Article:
NEW HAVEN, Conn. (WTNH) — Mayor Justin Elicker announced Thursday New Haven schools are not moving to hybrid learning on Nov. 9, as originally planned. Additionally, the city’s business community will be reverting back to Phase 2 reopening restrictions immediately.
All this in response, Mayor Elicker says, to a significant rise in COVID-19 cases in the state and the Elm City. He says the city is in the orange COVID infection zone designated by the state, but fast heading toward the red zone. This as virus-related hospitalizations triple in the city.
Students in the New Haven Public Schools system were set to return to the classroom in just a few weeks, and the Board of Alders education committee was working to help them handle the transition.
But, the mayor says remote learning will continue until further notice.
“We know this decision creates a hardship on many New Haven families,” Mayor Elicker said. “The Health Director, Dr. Tracey and I did not make this decision lightly.”
The city-operated student learning hubs will also be closed indefinitely starting Monday, Nov. 2. Starting Wednesday, Nov. 4, City Hall will be closed and accessible by appointment only.
Teachers and administrators have not only been working to educate students remotely but also helping those students deal with changes in everyday life, especially during this challenging time.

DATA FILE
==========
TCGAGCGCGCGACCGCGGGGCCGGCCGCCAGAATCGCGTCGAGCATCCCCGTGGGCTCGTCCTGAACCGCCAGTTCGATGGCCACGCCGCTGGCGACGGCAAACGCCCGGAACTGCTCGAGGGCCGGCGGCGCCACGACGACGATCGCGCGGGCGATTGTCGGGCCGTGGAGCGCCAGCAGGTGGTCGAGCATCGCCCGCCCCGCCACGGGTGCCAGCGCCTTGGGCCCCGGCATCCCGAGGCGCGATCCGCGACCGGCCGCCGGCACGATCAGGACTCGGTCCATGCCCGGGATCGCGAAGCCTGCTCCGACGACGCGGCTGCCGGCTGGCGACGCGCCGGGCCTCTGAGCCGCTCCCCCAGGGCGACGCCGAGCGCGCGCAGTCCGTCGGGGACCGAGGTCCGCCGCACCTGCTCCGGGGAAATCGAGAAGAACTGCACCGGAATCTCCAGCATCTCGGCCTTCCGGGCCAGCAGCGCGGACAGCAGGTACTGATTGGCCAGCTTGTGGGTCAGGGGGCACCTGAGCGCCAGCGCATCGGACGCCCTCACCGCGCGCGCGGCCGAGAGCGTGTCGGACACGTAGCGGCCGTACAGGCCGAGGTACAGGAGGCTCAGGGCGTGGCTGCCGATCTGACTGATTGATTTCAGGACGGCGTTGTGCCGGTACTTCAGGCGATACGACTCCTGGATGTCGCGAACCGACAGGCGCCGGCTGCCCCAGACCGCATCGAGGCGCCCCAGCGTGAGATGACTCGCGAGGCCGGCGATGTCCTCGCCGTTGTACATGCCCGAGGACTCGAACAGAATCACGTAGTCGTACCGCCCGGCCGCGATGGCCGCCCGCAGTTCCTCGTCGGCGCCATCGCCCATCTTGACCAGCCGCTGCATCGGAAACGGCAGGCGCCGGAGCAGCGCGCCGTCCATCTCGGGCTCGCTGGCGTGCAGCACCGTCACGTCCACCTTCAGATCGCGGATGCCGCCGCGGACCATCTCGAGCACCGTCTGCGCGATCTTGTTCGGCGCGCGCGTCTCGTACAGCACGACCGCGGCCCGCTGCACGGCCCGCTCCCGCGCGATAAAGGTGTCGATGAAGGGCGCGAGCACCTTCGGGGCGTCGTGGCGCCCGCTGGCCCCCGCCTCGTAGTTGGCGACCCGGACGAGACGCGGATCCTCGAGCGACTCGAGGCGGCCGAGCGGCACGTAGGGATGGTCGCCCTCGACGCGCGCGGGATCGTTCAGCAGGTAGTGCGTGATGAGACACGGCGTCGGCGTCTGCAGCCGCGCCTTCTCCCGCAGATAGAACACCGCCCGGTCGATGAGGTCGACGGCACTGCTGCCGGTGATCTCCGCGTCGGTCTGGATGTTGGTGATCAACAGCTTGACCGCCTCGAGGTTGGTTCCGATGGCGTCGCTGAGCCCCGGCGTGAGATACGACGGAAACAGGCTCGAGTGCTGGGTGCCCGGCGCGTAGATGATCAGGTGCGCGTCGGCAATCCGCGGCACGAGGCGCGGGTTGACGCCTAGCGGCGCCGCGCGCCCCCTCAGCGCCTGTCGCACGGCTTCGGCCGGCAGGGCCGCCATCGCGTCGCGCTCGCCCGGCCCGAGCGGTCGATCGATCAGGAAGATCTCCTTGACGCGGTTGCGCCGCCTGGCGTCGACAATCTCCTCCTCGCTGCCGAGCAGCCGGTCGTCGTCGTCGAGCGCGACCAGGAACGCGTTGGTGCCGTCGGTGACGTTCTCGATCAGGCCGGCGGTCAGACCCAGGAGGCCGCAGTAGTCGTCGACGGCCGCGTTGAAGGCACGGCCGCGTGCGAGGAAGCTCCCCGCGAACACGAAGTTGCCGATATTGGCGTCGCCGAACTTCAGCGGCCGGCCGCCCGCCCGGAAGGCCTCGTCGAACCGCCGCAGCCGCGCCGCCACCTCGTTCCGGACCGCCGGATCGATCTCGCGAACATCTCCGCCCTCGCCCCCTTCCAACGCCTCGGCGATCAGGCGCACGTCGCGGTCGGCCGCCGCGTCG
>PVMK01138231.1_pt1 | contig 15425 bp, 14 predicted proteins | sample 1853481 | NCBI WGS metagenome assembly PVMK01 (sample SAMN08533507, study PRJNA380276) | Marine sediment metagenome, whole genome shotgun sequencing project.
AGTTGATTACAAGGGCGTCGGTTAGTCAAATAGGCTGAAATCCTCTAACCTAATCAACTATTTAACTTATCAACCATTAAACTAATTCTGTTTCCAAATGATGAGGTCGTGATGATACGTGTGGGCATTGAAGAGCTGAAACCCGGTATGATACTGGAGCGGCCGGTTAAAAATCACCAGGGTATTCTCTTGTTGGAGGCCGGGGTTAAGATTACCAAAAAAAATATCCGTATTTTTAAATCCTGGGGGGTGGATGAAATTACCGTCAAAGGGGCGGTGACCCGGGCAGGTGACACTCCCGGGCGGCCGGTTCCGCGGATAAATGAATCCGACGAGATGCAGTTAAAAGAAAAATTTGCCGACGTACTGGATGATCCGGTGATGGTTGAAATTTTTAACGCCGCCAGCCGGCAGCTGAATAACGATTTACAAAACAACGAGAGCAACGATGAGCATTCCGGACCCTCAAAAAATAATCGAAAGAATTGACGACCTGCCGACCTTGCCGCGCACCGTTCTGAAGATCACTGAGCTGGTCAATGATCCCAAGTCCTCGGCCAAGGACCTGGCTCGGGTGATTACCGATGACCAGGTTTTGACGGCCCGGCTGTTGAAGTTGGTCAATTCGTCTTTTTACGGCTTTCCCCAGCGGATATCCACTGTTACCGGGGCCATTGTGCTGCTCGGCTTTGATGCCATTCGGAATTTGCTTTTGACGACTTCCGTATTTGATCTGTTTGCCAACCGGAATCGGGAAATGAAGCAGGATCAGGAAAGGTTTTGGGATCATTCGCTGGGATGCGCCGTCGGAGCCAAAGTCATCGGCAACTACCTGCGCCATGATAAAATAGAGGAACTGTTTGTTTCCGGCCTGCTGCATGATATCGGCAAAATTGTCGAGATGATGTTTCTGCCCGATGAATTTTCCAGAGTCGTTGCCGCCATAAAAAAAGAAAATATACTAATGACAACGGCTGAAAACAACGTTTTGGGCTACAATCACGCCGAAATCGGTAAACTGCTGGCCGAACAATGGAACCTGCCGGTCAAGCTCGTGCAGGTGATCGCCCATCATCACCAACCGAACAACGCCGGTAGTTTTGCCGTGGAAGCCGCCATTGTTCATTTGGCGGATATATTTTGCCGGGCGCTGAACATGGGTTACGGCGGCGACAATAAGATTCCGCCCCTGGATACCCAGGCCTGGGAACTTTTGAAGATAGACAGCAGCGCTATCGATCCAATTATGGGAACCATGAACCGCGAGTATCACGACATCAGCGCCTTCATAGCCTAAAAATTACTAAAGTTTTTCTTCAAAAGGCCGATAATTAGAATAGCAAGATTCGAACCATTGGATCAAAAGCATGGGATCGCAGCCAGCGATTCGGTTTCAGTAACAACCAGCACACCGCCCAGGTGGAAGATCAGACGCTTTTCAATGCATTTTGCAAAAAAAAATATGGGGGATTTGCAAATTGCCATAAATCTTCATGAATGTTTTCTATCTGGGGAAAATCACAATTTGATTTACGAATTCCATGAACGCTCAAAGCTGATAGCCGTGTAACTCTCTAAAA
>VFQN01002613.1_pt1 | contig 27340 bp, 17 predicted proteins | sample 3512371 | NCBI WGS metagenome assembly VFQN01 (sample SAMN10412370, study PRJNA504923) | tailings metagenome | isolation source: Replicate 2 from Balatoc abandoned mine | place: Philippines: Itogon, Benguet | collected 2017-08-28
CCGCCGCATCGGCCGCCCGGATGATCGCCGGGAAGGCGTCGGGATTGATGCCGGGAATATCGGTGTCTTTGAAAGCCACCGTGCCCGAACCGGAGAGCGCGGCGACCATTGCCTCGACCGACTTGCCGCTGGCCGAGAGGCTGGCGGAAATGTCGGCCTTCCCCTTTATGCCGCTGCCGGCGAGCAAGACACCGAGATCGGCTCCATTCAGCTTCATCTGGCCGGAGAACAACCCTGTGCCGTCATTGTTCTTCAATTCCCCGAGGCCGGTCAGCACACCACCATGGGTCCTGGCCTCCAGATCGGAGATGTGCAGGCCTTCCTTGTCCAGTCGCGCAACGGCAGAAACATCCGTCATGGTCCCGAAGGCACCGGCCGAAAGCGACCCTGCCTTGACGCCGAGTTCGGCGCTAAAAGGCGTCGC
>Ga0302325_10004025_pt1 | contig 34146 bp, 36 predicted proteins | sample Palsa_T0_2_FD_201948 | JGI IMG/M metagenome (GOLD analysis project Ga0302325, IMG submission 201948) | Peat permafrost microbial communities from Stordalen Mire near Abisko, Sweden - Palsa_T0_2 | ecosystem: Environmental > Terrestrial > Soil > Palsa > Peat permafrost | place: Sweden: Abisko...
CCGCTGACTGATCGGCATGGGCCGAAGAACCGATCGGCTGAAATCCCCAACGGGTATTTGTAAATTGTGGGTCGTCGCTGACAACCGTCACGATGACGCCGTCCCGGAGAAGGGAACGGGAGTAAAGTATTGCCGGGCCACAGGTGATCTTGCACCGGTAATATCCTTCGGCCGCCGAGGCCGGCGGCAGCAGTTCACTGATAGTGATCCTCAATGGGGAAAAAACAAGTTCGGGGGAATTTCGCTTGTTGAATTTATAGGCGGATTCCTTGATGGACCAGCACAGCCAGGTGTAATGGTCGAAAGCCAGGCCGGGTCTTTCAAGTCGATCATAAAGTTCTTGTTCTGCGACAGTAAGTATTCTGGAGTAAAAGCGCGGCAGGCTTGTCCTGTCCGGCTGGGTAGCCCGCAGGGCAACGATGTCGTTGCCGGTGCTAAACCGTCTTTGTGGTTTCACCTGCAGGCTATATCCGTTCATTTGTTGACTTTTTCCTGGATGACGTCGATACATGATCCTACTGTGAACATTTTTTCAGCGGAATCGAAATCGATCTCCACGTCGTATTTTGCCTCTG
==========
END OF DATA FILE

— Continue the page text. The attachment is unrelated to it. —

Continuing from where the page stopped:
In a virtual meeting Wednesday night, the committee discussed ways to provide more support for the students.
One way is introducing “Wellness Wednesday.” Students get to respond to a weekly survey on how they are using their time to focus on social and emotional well-being. Educators said it is great to hear from their students in that way.
In addition, one committee member said, “One of the social workers sent me today a platform of how she is doing calming strategies for students during Halloween time about how they may not be able to go out or trick or treat because a lot of kids are upset about that. So she’s offering calming strategies for families that are centered around Halloween and Halloween themes and music. So they are getting very creative to try to support families.”